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Jumping or Sweating Lines

Jumping or sweating a line is a technique of using your body as a fulcrum to add tension to the line and take it up with a cleat or bollard. It’s an excellent skill you’ll use frequently, once mastered and one that takes some practice.

Jump a line by grabbing (ideally about a ten foot section) it before a cleat or winch and have someone else or once you learn this trick, yourself, tail or take up the slack. At all times while jumping, the line must be strenuously tailed. This prevents the line from just being plucked like a violin string without going anywhere. Tailing keeps the line from going back out and at the end of the jump, pulls in the line gained. At no point is the line slack in this process. Here’s how to jump a line:

(1) Wrap the line with an acute angle, around the far end of a cleat or with one full wrap around a winch. Grab the tail at a comfortable place that will allow you to pull strongly throughout this procedure.
(2) Reach up or out to 45° and grab the line there.

Tailing hand is close to cleat and pulling hand is farther out, at start of the jump.

(3) Lean back, until your arm is fairly close to perpendicular to the path of the line, before you started hauling it sideways.

Pull hard with both hands, simultaneously. Don't let the rope slip around the cleat in the wrong direction!

(4) Lean towards the cleat, hauling hard, while taking up the excess you’re pulling around the cleat. When you’re done with this move, the line should be back to its original position.

As you pull towards the cleat with your forward, pulling hand, take up the slack with your tailing hand. You can see I hauled nearly a foot of line with this one jump.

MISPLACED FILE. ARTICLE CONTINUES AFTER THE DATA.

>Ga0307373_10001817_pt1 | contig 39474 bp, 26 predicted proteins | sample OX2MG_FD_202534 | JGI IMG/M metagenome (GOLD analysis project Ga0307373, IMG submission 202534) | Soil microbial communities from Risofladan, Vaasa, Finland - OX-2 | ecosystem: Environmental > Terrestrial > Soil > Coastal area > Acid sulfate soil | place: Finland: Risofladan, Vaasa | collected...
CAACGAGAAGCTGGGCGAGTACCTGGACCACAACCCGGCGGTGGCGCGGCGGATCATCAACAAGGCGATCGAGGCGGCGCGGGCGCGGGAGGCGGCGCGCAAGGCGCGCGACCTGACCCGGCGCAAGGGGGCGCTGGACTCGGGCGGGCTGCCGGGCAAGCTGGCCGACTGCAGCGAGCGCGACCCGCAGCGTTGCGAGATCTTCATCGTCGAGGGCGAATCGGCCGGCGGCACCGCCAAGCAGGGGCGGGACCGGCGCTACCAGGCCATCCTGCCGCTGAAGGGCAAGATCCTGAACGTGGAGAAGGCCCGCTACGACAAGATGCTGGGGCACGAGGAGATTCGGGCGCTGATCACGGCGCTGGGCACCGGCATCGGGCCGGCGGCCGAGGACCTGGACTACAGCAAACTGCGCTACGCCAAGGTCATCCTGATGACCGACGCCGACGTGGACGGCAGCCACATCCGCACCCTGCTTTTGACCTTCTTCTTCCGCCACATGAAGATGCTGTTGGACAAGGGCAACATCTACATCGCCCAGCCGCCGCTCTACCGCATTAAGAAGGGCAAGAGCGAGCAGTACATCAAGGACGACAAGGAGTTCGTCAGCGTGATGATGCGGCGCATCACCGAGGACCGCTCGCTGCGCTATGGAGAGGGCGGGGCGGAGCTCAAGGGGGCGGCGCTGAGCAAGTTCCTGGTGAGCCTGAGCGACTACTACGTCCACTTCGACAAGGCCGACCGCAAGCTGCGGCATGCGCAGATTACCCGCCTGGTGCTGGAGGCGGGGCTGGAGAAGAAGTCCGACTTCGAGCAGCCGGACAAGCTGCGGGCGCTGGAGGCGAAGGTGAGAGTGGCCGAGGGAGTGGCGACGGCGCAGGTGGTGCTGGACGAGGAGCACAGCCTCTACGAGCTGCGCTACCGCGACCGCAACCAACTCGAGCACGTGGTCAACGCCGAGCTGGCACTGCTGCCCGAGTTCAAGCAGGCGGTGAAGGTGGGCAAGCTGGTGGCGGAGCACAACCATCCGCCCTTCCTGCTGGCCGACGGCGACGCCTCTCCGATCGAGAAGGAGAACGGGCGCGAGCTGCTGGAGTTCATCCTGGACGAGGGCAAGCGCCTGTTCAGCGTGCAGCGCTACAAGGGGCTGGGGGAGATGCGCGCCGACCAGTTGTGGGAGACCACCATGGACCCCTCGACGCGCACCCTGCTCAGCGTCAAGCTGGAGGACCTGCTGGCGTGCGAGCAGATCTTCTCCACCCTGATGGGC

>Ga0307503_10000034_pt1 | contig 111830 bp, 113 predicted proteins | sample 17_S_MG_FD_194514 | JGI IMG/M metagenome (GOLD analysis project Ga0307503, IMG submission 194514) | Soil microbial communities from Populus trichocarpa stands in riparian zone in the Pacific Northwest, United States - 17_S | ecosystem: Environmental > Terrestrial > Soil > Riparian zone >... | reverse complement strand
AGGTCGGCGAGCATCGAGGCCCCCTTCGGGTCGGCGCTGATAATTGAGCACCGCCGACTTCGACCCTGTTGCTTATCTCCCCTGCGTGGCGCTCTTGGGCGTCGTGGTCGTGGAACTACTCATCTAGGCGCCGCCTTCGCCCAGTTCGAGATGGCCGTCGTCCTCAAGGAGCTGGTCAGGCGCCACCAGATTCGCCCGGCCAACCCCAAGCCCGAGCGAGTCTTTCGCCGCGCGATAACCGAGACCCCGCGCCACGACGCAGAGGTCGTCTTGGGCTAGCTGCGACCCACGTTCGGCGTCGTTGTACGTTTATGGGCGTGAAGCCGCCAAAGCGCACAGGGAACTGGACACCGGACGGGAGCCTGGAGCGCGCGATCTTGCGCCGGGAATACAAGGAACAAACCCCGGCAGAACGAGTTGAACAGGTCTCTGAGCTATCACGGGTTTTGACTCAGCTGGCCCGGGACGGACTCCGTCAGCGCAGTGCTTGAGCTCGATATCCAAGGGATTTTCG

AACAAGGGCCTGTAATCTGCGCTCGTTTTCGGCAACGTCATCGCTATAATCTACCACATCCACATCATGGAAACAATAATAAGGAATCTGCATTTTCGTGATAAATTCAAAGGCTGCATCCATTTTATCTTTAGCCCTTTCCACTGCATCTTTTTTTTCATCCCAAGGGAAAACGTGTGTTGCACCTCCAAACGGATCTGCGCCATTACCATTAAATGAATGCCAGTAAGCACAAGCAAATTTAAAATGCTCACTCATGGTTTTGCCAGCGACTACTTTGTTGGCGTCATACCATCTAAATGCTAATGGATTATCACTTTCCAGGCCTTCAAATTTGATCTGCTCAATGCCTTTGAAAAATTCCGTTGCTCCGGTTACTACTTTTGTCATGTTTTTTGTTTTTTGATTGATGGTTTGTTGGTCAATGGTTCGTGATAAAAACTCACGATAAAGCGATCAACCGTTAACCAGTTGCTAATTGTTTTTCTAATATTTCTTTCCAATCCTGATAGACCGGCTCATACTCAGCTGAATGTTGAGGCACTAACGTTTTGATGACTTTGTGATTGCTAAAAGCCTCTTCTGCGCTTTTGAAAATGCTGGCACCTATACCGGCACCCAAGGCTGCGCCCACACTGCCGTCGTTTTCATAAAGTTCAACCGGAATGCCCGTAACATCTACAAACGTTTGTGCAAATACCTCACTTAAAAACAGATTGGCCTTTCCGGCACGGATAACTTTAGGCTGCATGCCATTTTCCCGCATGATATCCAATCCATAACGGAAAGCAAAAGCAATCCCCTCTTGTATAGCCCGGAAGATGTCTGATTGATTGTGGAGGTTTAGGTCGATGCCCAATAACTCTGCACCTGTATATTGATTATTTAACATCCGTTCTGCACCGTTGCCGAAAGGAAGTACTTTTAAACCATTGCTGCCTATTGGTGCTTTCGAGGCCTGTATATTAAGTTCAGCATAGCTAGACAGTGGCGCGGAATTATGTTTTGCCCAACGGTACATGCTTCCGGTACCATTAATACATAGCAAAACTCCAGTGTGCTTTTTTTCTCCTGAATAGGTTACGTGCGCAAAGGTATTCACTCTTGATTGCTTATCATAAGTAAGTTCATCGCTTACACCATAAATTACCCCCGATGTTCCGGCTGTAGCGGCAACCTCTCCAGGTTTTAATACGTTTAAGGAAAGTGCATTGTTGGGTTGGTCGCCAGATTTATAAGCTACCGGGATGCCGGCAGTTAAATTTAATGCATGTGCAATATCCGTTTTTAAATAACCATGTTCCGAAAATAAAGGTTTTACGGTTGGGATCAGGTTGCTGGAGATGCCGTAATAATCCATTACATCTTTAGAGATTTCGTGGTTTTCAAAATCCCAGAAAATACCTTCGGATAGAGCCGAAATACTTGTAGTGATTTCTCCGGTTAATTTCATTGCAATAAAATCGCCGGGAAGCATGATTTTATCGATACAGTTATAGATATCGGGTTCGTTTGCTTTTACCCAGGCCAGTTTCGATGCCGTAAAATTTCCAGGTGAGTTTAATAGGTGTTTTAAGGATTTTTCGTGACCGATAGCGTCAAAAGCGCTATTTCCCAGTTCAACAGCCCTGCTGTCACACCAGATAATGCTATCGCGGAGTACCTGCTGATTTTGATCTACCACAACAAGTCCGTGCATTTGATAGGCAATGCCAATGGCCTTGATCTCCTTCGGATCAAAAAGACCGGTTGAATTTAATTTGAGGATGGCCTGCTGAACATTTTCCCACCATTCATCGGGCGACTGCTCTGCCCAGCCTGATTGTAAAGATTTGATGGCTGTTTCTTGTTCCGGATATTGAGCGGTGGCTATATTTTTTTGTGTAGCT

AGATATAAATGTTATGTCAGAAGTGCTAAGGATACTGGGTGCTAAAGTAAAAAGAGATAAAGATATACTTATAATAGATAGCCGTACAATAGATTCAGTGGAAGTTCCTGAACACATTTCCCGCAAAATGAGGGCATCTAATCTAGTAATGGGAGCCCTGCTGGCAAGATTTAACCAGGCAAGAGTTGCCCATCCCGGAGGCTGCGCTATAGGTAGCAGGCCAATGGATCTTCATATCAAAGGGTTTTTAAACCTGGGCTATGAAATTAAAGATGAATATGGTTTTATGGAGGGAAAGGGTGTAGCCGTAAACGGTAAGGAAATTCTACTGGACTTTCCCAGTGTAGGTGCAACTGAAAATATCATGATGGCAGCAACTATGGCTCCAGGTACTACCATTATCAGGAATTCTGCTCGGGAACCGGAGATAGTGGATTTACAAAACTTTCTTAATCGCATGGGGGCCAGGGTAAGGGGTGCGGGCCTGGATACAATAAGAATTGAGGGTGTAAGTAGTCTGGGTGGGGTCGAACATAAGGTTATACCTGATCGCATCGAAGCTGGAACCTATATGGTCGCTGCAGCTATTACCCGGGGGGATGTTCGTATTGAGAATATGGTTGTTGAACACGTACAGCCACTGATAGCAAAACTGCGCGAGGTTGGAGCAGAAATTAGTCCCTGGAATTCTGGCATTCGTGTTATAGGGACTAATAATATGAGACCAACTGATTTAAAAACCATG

(5) Lower your grip on the tail of the line and repeat, until the line is as tight as you want or can manage.

The difficult part of learning to jump a line is to take up the line after the cleat, so you’re actually making progress. Watch the line at the cleat as you jump it, so you can see when you are not pulling enough with the tail and when it goes backwards - That’s what you want to prevent. As you haul the line sideways, the line at the cleat should be stationary and as you haul it towards the cleat, you should see the line pulling around it, making the tail longer. 

If you don't have enough friction on the cleat, wrapping the line around the back of the cleat and under the other horn will greatly help.

The added friction of passing the line around the cleat is often needed when jumping lines, particularly with larger line, double braid and heavier loads.

You can jump a line to be much tighter than you could otherwise pull directly, except by a strong winch.

Jumping a line is the method used to tension a boat’s line at dock and it’s a skill you’ll enjoy using regularly. In square rigged sailing ships, this is how lines are tightened, as there are no winches. It’s also the fastest way to heave a heavy object, such as a large mainsail and this method is used on race boats on halyards, raising sails. In tall (square-rigged) ships, it’s called “sweating a line.” The large lines are the only ones sweated, as the small lines control delicate parts of the sailing gear that can be ripped by too much force. This is where the saying “Don’t sweat the small stuff” comes from.

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